After admiring her work in magazines and seeing installations at Brown University, DeCordova and Madison Square Park, I met with Orly here at Alnoba. The idea of repurposing local materials into art fits so perfectly with Alnoba’s mission of sustainability. Using local lobster rope seemed natural here in the seacoast region. I explained to Orly that I wanted a piece that people can sit on…climb on…lie on…and…lean on. Together we came up with the concept of waves. When deciding where it should be placed, I wanted to make sure guests could see it from Alnoba’s building to tempt folks, so they might look out and say—”what is that?” and want to come outside and explore. The original ropes were a weave of blue, yellow and red. When it came time to “refresh” the piece I was told it could only be one color. I chose red, so it would pop out from the field even more and beckon guests to come explore her folds. –Harriet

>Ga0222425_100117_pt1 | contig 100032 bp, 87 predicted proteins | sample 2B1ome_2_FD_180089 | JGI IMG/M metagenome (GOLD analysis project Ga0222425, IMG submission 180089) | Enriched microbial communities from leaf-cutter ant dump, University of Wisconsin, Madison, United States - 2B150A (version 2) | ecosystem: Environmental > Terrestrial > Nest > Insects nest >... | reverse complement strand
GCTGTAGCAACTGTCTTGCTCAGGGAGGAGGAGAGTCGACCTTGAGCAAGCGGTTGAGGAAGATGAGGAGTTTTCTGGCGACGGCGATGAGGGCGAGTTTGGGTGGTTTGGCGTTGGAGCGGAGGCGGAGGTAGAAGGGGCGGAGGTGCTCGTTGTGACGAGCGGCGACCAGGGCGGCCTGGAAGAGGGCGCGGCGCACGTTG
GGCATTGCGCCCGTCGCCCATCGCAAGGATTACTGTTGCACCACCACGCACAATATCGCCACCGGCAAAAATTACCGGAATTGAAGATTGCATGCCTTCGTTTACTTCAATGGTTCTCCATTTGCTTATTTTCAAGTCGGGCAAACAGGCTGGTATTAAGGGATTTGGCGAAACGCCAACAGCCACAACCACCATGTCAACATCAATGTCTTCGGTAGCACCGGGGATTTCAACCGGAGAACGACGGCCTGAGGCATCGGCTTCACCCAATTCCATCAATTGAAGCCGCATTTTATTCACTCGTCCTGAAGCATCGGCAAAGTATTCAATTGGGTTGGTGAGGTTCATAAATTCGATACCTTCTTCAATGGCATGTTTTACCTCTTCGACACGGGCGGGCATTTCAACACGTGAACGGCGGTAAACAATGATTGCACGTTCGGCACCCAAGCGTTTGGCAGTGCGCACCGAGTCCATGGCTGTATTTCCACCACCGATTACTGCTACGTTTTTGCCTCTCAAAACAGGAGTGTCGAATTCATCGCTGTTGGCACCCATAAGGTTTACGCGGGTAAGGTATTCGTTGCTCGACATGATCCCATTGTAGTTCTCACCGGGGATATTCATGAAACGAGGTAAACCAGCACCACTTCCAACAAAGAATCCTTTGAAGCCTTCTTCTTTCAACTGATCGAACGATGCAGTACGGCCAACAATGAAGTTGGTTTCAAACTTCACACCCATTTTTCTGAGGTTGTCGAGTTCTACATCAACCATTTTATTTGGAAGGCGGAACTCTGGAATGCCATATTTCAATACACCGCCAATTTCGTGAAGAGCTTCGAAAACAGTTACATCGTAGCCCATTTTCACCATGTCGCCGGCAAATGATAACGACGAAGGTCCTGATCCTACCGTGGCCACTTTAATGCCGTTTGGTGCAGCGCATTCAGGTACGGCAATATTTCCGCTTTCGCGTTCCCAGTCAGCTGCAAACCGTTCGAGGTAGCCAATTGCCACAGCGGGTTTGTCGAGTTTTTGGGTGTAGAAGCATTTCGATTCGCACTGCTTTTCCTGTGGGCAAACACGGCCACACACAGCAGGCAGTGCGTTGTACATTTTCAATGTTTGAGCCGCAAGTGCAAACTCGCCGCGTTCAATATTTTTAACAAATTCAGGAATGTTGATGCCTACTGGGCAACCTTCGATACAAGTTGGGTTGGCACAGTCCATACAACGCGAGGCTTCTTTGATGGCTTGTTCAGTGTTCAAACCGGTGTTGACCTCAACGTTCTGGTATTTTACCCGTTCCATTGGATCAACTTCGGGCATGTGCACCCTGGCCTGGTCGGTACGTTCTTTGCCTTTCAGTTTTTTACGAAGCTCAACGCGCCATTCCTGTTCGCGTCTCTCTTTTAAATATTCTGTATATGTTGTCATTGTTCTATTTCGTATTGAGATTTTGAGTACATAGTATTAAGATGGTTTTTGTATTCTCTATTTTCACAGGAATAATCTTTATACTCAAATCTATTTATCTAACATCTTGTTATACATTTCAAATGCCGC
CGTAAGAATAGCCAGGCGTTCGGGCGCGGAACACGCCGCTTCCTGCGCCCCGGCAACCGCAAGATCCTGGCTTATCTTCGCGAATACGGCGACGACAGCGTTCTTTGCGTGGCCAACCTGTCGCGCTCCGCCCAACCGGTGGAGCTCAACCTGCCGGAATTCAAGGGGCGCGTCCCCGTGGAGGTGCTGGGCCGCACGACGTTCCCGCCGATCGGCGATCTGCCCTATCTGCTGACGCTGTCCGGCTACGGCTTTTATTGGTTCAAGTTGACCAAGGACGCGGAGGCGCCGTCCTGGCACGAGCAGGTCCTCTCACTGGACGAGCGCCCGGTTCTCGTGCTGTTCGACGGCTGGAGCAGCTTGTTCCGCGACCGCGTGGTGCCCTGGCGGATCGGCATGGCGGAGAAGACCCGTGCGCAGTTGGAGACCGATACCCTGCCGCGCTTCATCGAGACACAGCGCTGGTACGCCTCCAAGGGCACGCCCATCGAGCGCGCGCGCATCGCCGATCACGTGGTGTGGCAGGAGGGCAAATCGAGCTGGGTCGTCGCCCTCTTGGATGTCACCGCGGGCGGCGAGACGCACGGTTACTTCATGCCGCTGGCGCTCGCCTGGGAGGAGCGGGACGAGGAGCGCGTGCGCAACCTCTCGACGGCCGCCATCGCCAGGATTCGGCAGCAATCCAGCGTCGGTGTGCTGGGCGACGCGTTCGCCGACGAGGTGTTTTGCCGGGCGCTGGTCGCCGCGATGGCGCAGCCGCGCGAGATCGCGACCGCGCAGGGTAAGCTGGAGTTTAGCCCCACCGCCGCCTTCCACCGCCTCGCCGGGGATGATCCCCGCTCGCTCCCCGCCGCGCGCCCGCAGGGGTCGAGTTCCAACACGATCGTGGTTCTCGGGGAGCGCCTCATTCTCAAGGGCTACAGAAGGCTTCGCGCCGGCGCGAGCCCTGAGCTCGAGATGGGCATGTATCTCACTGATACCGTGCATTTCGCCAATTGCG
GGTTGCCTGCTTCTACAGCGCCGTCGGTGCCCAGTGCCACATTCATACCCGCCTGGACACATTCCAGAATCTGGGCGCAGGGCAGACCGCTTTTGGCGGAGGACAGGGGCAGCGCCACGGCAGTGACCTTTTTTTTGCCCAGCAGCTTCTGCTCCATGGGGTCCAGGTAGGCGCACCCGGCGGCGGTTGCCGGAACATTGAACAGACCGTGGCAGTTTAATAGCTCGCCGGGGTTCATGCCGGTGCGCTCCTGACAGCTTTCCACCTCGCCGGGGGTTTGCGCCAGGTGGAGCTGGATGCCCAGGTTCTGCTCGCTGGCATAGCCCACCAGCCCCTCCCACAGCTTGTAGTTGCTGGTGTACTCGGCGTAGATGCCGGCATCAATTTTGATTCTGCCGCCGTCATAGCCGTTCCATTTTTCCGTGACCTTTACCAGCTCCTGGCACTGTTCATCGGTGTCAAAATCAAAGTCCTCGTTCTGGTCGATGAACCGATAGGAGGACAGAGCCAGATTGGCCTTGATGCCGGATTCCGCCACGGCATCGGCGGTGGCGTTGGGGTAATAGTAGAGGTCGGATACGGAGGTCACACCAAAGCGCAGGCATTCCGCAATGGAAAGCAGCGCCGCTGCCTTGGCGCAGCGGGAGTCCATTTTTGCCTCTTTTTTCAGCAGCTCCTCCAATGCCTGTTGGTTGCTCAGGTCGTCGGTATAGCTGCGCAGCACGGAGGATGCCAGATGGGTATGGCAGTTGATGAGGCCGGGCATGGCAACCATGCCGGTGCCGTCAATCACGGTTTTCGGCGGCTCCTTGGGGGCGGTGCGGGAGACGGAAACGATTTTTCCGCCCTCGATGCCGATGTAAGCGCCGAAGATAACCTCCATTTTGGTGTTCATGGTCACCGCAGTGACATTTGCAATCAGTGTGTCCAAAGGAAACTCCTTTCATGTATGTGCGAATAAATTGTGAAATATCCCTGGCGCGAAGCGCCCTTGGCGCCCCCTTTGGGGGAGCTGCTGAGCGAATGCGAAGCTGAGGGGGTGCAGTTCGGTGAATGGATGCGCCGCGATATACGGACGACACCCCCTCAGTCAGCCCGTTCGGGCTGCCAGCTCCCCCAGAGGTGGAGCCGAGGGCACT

Orly Genger is best known for creating large-scale installations from oils of rope, like this piece, Going, Going, Gone. This monumental rope installation is made from recycled lobster rope and is painted in a bold red color. The sculpture is made by hand-crocheting the rope, which required Orly and a team of assistants to first clean the lobster claws and fish bones out of the role and then crochet into strips. Speaking about her artistic practice, Genger said, “I was really drawn to working with my hands. It was more about using my body as the tool and having a direct relationship with the material.” These red strips evoke waves or flames that move across the landscape.